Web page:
It’s been an interesting time trying to balance everything lately, but is there such a thing as balance? Who knows….but what I do know, is recently I took some “down time” (hence the lack of blog posts.. womp..womp) and reflected on my life and what areas need restored focus. It’s amazing how this type of reflection takes you back to childhood and the memories or experiences from that time. Can you recall your childhood joys? Memories with your siblings out in the park? Trips to the local zoo? What did you love doing then, and for some reason, you stopped doing now?
I grew up being outdoors and had lots of experiences that birthed my love for the country lifestyle. I lived in the northern parts of Toronto, but visiting my family in south Trinidad exposed me to things like shelling peas and picking sorrel. Keeping us connected to the land, knowing where food comes from and spending family time is important to me, so I’m happy to say the tradition of growing up ‘outside’ continued for my nieces. I sat down with one niece and asked her to share memories of growing up as a kid on the farm her family is blessed to have. She’s a professional author in the making and has completed at least 1 full novel by her tender age of 20, so it’s an honour to have her pen some words for us – I hope you enjoy!
FARM GIRL MEMORIES : Guest Blogger, Justine Russell
One day my Dad told my sisters and I, that when he was a kid living on his family farm, his Mom would call up only once in the mornings to wake everyone up. After that, if my Dad and his seven brothers and sisters weren’t downstairs, one of them was getting a bucket of water to the face. The rest would just have to scramble out of bed before she could fill another one. I like that story, but I’m glad my Dad never used the bucket on me when I was at the farm.
When I was a kid, my family and I went there to spend the summer with our grandparents. Dad wanted us to experience life the way he had when he was our age, and so we were given what I’ve come to call: “the full farm girl experience.” Dad went out at the beginning of the summer, and bought twenty chicks, two baby goats, and a cart-full of vegetable seeds for us to be responsible for.
Every week my sisters (Rachael and Simone) and I would rotate the duties connected to the animals, while we all helped out with the crops. We rotated shifts between chickens and goats, with two of us on chickens, and one of us on goats.
In the later weeks of the summer, when the chickens were “maturing,” some of the roosters would try crowing in the early morning. You may very well be imagining two little girls walking down in the pre-dawn light towards the sound of majestic crowing roosters. Unfortunately, in all honesty, I remember the “crowing” as something Rachael and I thought was the sound of one of the chickens choking on something. It was not pleasant, and I suspect was the equivalent to a prepubescent boy’s voice cracking in elementary school.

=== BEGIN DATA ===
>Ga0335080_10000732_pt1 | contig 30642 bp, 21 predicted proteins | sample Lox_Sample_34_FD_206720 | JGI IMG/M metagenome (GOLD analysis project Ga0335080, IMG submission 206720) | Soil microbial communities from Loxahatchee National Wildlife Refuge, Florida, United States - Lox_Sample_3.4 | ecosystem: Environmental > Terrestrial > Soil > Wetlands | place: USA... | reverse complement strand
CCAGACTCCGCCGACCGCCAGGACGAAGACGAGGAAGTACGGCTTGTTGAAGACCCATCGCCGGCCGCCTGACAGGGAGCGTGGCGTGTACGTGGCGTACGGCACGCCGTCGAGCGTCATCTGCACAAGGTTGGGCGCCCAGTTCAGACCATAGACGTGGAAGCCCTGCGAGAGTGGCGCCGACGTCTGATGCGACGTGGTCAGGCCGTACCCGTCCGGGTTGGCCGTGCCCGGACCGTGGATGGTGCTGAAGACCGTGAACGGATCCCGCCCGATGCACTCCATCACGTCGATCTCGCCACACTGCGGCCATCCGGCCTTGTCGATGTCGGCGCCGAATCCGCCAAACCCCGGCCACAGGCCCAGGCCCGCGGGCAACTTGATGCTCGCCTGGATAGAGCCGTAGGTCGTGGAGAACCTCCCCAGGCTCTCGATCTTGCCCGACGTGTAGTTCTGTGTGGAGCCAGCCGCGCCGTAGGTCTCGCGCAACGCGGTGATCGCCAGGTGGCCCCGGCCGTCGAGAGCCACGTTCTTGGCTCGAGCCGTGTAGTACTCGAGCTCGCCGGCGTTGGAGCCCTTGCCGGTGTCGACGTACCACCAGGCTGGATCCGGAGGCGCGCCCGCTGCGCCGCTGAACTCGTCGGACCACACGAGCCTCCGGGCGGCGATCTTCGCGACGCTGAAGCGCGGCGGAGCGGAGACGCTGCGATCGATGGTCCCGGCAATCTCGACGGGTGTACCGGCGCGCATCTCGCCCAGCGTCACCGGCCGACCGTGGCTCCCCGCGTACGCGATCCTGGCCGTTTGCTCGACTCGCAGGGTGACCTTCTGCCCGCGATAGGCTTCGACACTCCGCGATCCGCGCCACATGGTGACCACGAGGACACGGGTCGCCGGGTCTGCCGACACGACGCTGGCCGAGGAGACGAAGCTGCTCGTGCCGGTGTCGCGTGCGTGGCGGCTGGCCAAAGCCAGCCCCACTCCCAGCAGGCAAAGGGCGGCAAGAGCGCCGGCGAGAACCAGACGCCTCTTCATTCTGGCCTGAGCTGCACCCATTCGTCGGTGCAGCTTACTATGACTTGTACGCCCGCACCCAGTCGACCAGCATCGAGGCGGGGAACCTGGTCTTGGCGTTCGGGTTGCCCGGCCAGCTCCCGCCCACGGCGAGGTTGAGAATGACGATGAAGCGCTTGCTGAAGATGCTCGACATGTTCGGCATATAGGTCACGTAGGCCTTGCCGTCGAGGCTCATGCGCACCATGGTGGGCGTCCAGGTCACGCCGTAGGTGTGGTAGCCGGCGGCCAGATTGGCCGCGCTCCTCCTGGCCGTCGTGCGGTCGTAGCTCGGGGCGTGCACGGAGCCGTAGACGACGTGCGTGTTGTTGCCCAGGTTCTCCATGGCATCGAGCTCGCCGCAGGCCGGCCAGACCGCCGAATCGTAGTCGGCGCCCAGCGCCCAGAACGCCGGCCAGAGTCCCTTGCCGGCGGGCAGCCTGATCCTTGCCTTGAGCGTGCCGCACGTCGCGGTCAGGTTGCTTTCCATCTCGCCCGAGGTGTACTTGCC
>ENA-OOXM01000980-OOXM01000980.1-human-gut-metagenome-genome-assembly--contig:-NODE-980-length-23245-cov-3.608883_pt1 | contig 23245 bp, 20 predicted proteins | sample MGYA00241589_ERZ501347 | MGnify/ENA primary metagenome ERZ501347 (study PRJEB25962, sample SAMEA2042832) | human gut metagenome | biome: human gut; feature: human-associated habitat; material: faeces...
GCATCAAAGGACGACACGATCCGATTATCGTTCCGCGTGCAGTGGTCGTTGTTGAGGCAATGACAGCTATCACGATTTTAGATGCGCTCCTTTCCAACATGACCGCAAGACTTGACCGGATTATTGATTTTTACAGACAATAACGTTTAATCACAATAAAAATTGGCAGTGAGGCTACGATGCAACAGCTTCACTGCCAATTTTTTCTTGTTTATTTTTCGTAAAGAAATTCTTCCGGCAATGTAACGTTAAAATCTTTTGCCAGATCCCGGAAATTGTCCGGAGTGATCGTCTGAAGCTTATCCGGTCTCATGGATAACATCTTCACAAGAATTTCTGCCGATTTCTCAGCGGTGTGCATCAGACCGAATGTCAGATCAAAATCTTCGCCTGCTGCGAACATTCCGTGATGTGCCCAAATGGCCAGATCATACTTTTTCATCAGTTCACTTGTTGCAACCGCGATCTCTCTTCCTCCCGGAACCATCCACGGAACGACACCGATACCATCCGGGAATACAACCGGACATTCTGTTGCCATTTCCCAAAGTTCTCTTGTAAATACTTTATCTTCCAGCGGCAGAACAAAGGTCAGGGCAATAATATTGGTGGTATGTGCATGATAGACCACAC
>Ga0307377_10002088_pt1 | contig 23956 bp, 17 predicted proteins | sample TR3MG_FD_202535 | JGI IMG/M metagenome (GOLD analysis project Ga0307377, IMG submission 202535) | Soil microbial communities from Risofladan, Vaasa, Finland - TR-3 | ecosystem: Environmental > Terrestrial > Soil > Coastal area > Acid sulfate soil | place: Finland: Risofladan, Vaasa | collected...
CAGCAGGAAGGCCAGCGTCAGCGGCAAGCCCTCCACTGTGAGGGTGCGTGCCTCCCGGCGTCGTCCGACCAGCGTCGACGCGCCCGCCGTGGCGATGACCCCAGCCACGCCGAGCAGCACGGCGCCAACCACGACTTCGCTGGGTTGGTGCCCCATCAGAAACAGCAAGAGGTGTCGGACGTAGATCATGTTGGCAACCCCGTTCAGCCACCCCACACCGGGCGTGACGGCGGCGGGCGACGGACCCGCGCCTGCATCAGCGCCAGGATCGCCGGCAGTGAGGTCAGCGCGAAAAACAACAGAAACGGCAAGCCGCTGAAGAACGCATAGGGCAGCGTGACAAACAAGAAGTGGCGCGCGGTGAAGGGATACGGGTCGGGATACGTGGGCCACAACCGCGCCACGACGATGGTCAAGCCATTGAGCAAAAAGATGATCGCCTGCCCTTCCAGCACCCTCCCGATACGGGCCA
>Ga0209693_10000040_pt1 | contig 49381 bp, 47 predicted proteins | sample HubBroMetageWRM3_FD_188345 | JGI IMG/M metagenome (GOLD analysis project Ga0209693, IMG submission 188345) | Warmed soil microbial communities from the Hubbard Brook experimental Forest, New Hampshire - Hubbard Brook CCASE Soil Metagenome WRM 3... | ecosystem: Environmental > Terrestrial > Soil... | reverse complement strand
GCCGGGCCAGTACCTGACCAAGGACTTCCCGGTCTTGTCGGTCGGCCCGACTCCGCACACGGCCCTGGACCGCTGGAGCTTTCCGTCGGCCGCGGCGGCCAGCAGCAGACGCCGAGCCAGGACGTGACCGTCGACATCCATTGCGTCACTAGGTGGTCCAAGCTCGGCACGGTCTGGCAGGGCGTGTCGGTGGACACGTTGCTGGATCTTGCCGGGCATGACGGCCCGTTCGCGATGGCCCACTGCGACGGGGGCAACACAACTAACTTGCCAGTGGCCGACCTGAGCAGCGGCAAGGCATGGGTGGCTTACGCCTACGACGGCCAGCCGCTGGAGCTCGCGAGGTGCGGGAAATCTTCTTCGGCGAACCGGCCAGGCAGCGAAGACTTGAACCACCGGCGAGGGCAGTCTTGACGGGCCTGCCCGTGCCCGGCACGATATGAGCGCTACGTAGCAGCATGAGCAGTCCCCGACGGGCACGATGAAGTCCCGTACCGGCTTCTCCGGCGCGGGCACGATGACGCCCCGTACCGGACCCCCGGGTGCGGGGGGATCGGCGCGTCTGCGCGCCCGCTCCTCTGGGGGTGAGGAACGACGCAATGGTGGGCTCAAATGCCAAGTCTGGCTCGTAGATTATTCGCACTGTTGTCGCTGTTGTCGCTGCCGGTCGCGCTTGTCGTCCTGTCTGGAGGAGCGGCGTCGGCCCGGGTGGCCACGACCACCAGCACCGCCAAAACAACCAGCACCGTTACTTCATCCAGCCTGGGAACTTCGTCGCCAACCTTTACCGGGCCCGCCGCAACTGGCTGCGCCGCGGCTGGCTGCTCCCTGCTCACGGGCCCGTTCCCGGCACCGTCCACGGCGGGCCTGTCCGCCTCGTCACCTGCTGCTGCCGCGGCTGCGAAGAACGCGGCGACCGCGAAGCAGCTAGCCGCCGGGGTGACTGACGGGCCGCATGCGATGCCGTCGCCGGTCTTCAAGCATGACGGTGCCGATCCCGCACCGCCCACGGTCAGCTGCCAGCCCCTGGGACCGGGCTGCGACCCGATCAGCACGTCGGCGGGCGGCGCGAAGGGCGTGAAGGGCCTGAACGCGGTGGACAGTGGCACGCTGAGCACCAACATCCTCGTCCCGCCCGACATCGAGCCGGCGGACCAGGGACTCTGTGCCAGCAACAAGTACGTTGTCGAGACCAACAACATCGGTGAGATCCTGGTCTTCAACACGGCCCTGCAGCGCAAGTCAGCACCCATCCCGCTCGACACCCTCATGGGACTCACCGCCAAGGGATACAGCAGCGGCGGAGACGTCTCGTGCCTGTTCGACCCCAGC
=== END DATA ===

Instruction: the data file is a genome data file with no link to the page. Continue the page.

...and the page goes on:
The chicks were cute in the beginning, and we would set the seed on the ground for them while we took their water jugs and filled them with the hose. But before long the chickens got bigger, and greedier. It was less a casual walk through the coop and spreading the seed with our hands, as it was a mad rush to get to the feeding troughs before the stupid chickens could mob at our feet.
The goats, however, were a much more enjoyable chore.
Whoever had the goats for that week was fortunate indeed. She would skip down to the barn doors, probably humming a happy tune, and watch with gleeful eyes, her sisters practically army-crawl to the chicken coop to avoid detection. The goats were Laddy and Teddy.
Laddy had his ears constantly pointed up, and was brash and playful, always jumping around and headbutting whatever was closest, including us. But he never hurt us. Teddy however, Teddy hurt us badly. His ears were always drooped down the sides of his head, and he would cry constantly, hour after hour, unless some human person was with him. I’d wrap my arms around his neck and hug him, telling him everything was alright, and I was always going to be with him. Oh, what an incredible lie that was. Teddy was certainly not spared in the harvest. But he lived a good life, as did his brother.
The goats had their feeding trough, I would fill it, and then wrap ropes around their necks while they were occupied eating the dried corn feed. After they were finished, they followed like obedient little dogs out of the barn, down the ramp, and into the fields.
It was picture perfect. Just a little Caribbean girl with two goats on either side of her— one sprightly and one bashful— looking up at the rising sun and being so, so thankful that it wasn’t her week to be with the stupid chickens.
~ JR ~
**THANKS to Justine for sharing her memories. Experiences in childhood help shape who we are, so I hope you to take a look at local food & farming adventures for your own kids…and of course, yourself! Reconnect with your own outdoor experiences or create new ones! Breathe in some crisp fresh air and pet some barnyard animals, even if you look like this, while doing it! Lol
Until next time….